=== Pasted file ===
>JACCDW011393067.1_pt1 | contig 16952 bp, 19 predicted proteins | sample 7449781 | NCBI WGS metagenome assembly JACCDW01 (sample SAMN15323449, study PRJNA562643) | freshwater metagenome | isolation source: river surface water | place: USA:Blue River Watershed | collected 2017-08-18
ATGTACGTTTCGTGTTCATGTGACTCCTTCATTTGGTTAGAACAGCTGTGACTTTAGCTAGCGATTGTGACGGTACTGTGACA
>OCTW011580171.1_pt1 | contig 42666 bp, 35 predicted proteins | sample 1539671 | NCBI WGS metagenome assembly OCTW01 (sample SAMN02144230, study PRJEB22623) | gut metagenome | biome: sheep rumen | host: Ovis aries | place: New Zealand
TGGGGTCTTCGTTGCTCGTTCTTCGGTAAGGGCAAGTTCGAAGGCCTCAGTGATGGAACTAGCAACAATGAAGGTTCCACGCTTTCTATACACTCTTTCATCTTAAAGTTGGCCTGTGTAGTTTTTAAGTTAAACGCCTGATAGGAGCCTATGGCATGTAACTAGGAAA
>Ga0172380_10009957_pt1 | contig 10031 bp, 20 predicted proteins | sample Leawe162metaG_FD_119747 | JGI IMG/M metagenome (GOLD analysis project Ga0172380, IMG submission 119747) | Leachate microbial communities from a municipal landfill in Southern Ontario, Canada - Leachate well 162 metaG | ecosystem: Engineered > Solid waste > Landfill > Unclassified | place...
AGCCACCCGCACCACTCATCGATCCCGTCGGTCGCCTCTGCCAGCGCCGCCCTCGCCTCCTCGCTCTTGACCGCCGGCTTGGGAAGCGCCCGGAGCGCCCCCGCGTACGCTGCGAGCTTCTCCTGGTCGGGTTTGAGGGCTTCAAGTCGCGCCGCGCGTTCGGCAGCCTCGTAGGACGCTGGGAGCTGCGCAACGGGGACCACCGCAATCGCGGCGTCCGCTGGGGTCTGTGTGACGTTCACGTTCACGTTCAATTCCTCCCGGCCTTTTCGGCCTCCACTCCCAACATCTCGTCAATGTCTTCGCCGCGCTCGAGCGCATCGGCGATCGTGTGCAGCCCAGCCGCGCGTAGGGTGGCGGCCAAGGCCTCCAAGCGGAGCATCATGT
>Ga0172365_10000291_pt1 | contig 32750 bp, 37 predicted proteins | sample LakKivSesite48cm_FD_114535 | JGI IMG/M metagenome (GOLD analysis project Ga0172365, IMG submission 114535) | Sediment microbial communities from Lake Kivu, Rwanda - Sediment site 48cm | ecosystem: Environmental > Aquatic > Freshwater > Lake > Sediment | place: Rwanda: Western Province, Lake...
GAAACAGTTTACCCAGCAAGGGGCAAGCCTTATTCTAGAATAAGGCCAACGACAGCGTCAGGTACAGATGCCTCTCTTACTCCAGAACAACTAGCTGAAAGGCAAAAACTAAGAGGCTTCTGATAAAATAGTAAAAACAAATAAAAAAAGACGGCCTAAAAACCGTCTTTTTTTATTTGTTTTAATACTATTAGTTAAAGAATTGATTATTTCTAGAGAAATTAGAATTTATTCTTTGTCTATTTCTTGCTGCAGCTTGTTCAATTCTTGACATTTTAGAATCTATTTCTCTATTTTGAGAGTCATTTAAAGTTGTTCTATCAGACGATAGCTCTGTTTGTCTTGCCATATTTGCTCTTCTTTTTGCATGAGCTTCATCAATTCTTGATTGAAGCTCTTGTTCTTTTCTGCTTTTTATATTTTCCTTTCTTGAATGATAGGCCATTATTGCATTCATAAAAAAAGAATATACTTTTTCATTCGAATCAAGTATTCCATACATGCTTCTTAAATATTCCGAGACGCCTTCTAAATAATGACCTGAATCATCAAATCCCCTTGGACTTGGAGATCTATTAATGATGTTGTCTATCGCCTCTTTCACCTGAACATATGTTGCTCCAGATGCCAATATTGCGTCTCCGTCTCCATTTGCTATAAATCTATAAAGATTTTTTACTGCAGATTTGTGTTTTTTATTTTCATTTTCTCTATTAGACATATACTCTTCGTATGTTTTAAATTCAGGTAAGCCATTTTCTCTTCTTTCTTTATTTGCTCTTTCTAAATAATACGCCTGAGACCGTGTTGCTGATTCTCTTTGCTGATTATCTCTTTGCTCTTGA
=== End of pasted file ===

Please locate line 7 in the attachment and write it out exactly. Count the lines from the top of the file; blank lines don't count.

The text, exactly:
>Ga0172365_10000291_pt1 | contig 32750 bp, 37 predicted proteins | sample LakKivSesite48cm_FD_114535 | JGI IMG/M metagenome (GOLD analysis project Ga0172365, IMG submission 114535) | Sediment microbial communities from Lake Kivu, Rwanda - Sediment site 48cm | ecosystem: Environmental > Aquatic > Freshwater > Lake > Sediment | place: Rwanda: Western Province, Lake...